All New

September 15, 2017

My blog used to be a Medium publication with a linked domain but I ditched Medium. I was disappointed with the design directions they are taking. I was a big fan of Medium’s design before the recent change to the new serif wordmark. It feels disjointed to me now and it is apparent that they are pushing their paid services and are working hard to make an actual business out of Medium. That’s all good and fine but I don’t like the changes and that made me realize I need to have more control over my blog again.

Also I wanted to consolidate and So here we are. New blog same old me.

For now I am leaving my old blog posts over there on Medium. I will port them over eventually. Maybe. I will be cross posting my blog posts from here over at Medium as well. The readership you get over there via their network is really nice.


The initial inspiration for the design was a quick study that @magalhini posted to Twitter a while ago. I played around with it but wanted a different font pairing. After some googling I found Typewolf Google Fonts and Great Simple, two websites that suggest Google font pairings. I ended up choosing Roboto Mono as a main font and Rubik for my wordmark.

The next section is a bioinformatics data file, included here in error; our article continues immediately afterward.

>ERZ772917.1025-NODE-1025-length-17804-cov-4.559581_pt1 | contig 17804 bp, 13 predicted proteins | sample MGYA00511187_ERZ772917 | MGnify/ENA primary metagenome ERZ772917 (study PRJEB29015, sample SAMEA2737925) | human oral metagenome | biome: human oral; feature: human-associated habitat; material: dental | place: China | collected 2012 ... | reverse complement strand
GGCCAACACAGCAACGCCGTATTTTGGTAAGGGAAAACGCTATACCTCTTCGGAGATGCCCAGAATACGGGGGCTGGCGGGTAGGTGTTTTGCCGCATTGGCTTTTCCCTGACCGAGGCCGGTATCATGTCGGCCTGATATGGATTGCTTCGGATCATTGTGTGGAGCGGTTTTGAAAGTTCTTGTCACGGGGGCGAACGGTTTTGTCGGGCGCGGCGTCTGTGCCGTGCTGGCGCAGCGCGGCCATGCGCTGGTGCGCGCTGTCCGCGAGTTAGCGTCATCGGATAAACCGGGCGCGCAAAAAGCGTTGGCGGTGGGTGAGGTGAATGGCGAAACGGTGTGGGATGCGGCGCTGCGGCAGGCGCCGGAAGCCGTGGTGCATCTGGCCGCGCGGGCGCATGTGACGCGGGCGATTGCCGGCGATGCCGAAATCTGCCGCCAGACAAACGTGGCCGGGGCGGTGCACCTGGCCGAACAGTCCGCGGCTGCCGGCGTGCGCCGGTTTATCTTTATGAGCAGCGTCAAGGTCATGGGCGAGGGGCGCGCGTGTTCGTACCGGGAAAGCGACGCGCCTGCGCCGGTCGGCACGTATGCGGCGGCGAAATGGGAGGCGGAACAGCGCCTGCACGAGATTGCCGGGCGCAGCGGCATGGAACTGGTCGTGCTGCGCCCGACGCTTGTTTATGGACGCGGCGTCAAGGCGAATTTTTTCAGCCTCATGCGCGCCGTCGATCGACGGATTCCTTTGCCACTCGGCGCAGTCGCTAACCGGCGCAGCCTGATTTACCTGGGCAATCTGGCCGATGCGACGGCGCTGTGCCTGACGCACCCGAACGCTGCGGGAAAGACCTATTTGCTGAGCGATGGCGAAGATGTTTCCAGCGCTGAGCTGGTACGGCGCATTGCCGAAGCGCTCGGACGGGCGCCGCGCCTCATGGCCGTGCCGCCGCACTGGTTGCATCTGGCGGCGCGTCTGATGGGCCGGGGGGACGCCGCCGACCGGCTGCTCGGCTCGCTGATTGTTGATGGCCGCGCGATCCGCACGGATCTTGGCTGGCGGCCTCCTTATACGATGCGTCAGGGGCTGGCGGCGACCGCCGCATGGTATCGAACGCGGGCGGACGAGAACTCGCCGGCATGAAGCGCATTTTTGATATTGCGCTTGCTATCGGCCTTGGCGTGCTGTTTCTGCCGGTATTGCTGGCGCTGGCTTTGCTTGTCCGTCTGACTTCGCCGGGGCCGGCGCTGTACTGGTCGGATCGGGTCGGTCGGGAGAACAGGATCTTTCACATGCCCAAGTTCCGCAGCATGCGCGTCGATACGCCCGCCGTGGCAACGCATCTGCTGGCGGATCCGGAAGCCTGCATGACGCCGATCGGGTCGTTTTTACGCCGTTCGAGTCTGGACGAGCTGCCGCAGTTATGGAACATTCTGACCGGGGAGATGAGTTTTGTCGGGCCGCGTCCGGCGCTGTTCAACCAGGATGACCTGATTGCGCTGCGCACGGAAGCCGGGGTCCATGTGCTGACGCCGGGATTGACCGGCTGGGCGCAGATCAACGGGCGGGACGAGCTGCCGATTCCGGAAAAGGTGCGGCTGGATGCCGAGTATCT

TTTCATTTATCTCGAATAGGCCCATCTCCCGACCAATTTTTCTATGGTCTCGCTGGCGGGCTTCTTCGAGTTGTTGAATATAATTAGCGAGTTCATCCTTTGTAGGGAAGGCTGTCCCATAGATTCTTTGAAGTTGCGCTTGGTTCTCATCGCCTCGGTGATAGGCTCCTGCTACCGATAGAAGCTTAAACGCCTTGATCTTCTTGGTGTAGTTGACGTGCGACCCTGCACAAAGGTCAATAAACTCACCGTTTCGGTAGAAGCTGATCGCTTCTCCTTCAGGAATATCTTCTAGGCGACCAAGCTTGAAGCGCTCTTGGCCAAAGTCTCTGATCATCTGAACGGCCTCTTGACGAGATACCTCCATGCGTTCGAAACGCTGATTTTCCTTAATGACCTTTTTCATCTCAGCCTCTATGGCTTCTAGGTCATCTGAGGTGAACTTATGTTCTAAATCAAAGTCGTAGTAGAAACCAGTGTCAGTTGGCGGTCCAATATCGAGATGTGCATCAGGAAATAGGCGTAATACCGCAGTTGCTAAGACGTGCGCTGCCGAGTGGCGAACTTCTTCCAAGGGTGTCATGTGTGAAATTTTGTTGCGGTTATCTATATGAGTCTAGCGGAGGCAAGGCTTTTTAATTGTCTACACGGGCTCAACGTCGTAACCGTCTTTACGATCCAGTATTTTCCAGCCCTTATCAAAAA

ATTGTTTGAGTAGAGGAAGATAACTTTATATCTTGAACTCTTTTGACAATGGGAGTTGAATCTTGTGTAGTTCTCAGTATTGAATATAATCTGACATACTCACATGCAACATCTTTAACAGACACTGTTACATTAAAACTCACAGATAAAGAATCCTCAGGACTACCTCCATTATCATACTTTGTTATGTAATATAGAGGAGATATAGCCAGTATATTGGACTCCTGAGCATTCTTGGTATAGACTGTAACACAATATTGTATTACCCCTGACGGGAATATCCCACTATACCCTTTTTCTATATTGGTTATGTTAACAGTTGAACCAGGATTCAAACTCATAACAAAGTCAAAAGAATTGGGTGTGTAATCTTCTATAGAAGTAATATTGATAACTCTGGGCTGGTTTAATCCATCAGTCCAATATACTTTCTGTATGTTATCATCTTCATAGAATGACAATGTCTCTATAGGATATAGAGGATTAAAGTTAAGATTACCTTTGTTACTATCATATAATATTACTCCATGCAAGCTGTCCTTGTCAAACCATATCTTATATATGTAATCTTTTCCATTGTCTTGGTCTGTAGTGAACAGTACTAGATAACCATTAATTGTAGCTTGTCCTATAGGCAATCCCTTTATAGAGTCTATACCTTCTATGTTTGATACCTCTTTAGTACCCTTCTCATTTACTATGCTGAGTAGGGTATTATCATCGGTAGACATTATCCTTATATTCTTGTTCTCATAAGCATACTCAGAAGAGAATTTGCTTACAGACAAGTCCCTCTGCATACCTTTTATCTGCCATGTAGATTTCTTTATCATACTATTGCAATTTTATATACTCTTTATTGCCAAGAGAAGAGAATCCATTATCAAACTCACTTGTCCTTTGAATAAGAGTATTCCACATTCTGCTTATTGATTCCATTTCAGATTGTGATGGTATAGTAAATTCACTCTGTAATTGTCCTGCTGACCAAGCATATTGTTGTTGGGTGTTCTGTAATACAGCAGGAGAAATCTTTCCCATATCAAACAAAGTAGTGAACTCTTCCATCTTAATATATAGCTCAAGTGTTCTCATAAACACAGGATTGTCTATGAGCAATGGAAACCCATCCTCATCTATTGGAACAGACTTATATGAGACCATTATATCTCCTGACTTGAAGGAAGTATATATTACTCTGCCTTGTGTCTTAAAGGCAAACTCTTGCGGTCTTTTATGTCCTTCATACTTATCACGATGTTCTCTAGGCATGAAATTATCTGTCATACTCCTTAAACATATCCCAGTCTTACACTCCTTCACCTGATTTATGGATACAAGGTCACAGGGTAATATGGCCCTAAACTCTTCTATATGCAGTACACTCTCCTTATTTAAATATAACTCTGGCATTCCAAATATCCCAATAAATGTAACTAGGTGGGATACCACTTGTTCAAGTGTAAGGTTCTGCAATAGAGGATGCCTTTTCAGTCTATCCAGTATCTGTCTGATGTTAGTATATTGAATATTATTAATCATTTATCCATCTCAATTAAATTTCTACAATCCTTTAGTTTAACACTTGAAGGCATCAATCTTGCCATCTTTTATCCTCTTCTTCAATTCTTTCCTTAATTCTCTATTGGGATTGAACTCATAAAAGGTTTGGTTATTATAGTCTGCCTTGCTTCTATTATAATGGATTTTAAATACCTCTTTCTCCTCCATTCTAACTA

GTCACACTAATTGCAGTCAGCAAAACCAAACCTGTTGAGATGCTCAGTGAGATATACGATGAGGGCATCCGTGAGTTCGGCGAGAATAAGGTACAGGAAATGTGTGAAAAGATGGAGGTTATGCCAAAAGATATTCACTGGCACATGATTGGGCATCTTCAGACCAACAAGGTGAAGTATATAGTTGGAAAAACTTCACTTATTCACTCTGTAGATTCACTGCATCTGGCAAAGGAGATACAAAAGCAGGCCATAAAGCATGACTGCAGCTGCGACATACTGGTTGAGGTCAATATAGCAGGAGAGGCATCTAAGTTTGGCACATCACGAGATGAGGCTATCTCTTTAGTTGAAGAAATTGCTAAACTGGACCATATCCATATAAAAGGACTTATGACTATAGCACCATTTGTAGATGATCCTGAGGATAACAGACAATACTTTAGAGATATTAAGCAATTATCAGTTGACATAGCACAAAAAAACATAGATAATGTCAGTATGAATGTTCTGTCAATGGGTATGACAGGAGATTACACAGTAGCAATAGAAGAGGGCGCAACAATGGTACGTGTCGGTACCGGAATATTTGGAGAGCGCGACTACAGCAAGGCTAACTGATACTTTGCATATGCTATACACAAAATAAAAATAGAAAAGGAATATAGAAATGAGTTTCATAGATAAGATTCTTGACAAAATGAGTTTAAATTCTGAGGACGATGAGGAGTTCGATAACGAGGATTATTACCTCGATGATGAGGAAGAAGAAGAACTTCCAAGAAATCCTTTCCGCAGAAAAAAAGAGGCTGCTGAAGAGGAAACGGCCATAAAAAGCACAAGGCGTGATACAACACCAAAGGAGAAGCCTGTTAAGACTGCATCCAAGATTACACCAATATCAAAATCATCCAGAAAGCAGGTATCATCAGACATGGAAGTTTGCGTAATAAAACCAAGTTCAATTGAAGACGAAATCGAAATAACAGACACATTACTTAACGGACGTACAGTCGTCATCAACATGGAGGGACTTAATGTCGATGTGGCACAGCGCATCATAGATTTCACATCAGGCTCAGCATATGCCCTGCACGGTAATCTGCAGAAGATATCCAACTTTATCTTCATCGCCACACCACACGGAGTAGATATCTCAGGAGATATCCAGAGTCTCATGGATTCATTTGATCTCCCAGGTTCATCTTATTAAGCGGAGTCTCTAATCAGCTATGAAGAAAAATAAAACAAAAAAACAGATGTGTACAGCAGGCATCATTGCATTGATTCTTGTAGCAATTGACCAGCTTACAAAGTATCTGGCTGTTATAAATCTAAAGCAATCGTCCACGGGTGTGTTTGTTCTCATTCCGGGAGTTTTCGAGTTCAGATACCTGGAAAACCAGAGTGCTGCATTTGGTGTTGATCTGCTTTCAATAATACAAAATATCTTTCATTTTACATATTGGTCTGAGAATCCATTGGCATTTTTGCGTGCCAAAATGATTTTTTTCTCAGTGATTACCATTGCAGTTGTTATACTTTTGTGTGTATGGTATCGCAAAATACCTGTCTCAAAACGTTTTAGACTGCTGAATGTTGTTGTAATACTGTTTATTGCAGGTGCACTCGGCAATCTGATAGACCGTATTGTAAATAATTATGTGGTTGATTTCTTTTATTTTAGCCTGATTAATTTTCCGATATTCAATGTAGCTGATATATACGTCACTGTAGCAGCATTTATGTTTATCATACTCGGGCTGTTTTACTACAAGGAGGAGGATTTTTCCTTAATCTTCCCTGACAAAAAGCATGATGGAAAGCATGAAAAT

I found the pairing here and after I saw it I kept coming back to it. So I went with it. I really like using a monospace font for the body text.

I am happy with it. Keeping it simple.

It’s A Static Site

As a web developer I have to use a static site generator of course. Which one you ask?


Hugo is written in Go and comes as a binary. It’s wicked fast and can easily deal with huge amounts of posts.

It has been around for a while now and is really flexible. It works very similarly to other static site generators like Jekyll or Metalsmith.


For hosting I went with Netlify, I’ve been really impressed with their user experience for hosting static pages. If your site is on Github it is incredibly easy to deploy it to Netlify:

  • link your Github respository
  • tell them the command that builds your site
  • tell them the name of the folder that the built site end up in


The site gets redeployed every time you push to master (this feature can be turned off) and if I push a branch to the site’s Github repo Netlify will attempt to deploy a preview automatically. It’s truly a joy to use.

If you are interested in the code for this site you can find it on Github.